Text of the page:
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Is technology a catch (’em) all?

I can hear the pitch rooms right now…“Pokémon Go but for dating.” “Pokémon Go but for groceries.” “Pokémon Go but for emergency boiler repair.”

Technology is nothing if not faddy, and those of us that were wondering where Augmented Reality’s (AR) killer app was going to come from have now been answered. As I type this, I am literally watching two grown men across the canal from me, catching monsters, and I’m not ashamed to say that I’m tempted to pop out in a minute and join them.

Of course, the technology that drives the phenomenon that is Pokémon Go is hardly new. Marketeers, for one, have been trying to activate with AR for at least 8 years. Platforms like Aurasma and Blippar have been around for years, but have arguably failed to ignite the mainstream; Pokémon Go developers, Niantic, have had Ingress, a massive multiplayer AR game, running since 2012.

So why has Pokémon Go caught our imagination now?

The simple answer is that it’s exactly the right combination of IP, technology and experience, all meshing seamlessly with one another. It is a mistake to assume that AR will “automagically” work for your business problem in the same way. This strikes right at the heart of how we consider technology within the creative process. Simply throwing some cool new tech at the problem will rarely yield results. Instead, we must deeply interrogate the mechanics of the tech and allow the creative expression to emerge from it.

To paraphrase Marcus Aurelius (or Hannibal Lecter if you’d prefer), we must ask of any technology, “What is it, in and of itself?” What are its mechanisms?  What can we utilise from its inputs and outputs? This is the very core of design thinking and it applies equally to technology as it would to brand.

Abstractly, all digital technology is essentially input -> computation -> output. So what are the inputs in the case of Pokémon? Location derived from GPS, mapping drawn from Google, player position and orientation from the device sensors, a feed from the camera and server-collected data on other players’ activity. It’s worth mentioning that this combination of elements allows for one form of AR – while others might rely on image recognition algorithms or a more complex set of sensor inputs (such as that in use with Microsoft’s HoloLens.) 

In fact, in tech terms, the mechanics of Pokémon Go are actually quite shallow. Our phones cannot (yet!) give a true understanding of the environment they’re in. From mapping data we can only broadly derive if we are near parkland or water (and therefore spawn appropriate monsters to catch), but those digital assets cannot interact directly with the environment. Hence, the only available action is to throw an image of a Pokéball at an image of a Pokémon superimposed on your camera’s feed. This works so well because the game’s core mechanic and experience - discovering monsters and capturing them - is precisely aligned with the essence of the technology itself.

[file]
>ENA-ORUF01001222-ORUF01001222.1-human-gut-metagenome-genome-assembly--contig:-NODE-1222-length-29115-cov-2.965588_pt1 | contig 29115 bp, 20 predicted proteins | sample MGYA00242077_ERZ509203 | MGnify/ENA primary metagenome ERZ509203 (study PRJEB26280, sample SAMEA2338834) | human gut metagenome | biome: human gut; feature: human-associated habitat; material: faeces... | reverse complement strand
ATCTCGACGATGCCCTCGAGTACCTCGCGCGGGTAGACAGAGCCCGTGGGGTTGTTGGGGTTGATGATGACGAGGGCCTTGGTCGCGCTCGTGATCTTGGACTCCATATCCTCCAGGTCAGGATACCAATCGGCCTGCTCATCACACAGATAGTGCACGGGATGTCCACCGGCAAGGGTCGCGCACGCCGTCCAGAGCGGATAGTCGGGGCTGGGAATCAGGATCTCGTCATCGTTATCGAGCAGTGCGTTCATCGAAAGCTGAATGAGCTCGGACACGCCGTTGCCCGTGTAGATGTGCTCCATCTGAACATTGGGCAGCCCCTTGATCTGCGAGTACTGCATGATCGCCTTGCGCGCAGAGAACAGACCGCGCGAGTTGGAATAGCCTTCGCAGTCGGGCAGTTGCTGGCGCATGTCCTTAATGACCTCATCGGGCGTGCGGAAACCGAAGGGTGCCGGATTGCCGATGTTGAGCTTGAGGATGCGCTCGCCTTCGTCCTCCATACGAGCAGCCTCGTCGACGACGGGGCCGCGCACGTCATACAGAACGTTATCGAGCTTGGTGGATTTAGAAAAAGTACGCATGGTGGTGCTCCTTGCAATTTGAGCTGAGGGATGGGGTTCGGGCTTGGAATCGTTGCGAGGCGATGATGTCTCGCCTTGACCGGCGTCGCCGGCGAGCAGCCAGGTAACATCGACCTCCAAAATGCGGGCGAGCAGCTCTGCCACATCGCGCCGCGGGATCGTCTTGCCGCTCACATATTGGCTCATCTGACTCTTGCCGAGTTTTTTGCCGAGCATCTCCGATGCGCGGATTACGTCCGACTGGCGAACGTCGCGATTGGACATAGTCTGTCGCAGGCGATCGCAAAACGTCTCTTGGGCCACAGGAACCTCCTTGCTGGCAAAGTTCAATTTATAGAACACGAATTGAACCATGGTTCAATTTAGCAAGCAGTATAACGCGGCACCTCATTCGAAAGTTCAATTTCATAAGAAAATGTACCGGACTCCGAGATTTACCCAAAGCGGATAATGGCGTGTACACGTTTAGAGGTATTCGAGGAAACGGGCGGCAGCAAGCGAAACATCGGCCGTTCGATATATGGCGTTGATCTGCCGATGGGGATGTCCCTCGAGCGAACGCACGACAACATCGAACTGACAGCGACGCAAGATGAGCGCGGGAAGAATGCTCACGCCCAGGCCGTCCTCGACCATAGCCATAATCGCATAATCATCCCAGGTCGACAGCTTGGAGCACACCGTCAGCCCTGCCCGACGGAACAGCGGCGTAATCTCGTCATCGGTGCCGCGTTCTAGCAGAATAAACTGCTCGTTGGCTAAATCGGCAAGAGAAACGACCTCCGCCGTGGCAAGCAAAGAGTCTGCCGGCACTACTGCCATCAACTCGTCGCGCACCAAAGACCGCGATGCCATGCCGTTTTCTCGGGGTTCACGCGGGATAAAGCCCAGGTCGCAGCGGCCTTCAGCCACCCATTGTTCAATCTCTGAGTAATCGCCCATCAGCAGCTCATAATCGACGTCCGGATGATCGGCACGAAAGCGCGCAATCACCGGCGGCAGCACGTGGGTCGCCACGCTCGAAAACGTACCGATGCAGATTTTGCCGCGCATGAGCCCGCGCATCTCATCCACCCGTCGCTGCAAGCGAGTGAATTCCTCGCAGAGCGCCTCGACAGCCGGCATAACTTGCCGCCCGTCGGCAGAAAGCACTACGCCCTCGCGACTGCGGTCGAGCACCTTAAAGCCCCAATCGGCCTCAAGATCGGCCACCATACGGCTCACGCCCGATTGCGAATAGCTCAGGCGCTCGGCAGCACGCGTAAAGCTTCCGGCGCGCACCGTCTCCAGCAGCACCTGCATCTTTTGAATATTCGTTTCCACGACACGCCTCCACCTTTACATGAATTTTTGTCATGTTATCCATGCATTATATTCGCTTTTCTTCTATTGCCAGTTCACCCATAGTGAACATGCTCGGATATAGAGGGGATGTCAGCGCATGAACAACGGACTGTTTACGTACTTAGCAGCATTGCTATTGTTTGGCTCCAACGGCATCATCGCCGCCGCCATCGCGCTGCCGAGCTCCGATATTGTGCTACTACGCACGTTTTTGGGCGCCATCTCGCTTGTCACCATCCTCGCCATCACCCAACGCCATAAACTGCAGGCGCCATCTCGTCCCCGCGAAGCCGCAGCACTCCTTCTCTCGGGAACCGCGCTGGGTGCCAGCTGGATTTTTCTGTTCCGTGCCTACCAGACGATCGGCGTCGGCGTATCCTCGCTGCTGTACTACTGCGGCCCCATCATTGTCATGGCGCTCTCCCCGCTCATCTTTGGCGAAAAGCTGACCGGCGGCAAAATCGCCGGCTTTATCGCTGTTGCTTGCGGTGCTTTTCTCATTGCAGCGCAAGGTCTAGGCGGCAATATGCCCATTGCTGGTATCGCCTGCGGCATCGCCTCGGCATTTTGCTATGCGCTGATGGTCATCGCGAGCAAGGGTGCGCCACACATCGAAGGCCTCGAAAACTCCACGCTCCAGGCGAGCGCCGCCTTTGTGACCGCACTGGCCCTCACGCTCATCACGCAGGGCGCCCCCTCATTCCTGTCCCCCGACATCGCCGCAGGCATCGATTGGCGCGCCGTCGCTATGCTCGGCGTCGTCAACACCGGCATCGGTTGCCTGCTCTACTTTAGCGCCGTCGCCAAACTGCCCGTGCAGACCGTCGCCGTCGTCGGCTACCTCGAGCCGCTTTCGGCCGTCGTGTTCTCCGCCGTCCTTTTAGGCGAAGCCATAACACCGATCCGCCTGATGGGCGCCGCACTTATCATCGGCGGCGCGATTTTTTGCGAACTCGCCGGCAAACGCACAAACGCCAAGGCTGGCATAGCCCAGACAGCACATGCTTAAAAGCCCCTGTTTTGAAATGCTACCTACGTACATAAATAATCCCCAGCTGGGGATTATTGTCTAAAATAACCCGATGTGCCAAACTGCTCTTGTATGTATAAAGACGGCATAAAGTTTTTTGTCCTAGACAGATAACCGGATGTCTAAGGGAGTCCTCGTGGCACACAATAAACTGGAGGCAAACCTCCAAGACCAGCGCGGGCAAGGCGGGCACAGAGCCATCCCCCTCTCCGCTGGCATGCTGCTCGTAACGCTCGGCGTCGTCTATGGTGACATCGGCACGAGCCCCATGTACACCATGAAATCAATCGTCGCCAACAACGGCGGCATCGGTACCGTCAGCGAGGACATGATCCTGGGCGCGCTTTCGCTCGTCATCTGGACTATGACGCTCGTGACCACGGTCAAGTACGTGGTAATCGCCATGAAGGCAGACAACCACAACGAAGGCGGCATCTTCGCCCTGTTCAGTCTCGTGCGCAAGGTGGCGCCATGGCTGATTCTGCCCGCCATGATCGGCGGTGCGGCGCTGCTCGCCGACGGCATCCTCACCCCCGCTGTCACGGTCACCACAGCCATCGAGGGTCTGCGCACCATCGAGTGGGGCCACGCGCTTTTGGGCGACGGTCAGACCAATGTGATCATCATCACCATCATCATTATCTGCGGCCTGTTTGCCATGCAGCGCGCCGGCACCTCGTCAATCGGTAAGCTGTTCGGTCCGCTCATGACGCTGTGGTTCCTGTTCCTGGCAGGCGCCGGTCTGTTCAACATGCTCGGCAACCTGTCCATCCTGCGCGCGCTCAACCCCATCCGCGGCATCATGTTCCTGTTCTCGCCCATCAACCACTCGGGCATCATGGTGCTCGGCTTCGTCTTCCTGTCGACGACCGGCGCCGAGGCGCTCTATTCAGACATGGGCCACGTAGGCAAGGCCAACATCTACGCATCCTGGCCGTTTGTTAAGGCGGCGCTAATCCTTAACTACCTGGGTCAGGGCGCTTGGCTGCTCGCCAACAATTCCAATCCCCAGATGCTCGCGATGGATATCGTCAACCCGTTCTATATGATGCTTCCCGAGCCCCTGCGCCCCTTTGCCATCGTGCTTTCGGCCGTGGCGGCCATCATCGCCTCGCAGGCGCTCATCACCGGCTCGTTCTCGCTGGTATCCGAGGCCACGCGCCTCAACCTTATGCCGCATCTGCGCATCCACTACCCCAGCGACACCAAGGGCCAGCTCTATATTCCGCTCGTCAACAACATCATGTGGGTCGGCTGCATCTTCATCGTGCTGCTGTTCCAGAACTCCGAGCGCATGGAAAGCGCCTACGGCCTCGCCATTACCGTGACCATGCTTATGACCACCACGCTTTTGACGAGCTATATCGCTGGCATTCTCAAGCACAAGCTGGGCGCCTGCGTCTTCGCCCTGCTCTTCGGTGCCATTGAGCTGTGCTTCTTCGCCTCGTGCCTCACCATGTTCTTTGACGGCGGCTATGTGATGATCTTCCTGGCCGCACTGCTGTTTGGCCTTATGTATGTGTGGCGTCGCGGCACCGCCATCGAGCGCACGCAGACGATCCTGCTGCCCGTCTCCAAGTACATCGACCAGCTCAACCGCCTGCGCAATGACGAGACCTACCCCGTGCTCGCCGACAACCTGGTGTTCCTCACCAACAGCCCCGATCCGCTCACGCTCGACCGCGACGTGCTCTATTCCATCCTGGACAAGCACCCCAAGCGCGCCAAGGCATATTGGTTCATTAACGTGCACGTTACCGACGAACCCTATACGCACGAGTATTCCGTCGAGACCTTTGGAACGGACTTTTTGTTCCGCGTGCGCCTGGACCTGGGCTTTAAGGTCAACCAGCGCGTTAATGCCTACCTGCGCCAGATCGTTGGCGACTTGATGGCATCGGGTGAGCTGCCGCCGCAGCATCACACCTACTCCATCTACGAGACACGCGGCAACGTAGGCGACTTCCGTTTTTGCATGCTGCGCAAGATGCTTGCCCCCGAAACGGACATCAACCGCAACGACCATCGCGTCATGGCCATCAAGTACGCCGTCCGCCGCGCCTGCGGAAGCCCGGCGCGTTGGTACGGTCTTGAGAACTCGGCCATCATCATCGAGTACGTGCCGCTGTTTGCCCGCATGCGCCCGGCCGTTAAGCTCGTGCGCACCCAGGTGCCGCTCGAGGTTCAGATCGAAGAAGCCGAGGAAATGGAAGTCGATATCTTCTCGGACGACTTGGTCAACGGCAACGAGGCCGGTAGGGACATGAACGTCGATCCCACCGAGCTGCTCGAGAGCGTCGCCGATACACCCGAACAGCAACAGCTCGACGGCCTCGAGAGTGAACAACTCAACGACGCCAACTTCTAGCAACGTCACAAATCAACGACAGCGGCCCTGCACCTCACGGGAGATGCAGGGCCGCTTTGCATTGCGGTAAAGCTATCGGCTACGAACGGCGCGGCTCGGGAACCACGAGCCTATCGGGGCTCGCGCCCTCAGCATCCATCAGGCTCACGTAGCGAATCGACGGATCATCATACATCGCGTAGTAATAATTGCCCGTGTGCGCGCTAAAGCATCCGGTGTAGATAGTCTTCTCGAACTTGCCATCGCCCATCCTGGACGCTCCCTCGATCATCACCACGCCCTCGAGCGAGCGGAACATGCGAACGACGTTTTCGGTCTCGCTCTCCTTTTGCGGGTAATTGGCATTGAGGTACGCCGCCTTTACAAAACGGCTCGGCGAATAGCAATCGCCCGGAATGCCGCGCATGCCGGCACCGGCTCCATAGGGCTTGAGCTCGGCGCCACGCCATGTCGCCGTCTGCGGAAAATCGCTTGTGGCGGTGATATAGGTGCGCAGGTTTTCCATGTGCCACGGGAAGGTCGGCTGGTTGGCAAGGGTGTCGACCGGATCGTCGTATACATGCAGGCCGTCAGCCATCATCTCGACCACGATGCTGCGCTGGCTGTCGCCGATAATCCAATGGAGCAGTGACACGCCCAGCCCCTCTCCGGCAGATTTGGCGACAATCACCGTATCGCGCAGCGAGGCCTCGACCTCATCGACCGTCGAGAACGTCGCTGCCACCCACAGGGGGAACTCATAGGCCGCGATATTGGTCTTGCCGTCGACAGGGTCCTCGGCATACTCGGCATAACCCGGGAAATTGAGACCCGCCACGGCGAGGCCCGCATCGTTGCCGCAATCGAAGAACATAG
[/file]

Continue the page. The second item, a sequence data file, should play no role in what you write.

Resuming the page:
Achieving this is no fluke. Simply placing cool tech on top of an unrelated concept and expecting it to magically engage an audience is doomed to fail. In particular, AR and VR can suffer from an ‘uncanny valley’ effect where the more that they try to simulate the real world, the higher our expectations are that they behave like the real world. Fail, and the suspension of disbelief is broken and our engagement with it. Those with Nintendo’s Wiis collecting dust will know what I mean.

It is well established that technology can be a valuable disruptor and engager. But technology is really just an enabler, part of the creative toolkit. To use it successfully, technical thinking must be deeply embedded within the creative process and not applied as a ‘magical’ layer. Instead, examine your goals, the needs of your audience and the expression of your brand. As you unpack that into a creative experience, identify where the core mechanics of technology can reduce friction, provide dynamism and generate delight. The answer to your problem right now isn’t AR, VR, 3-D printing or blockchains. It’s in embracing technical thinking at the heart of your creative ideation.

…and Pokémon Go for dating is a dreadful, dreadful idea.

Illustration by Oliver Thein

Andrew Dobson is Technical Director at Wolff Olins London. You can follow him @andrewdotdobson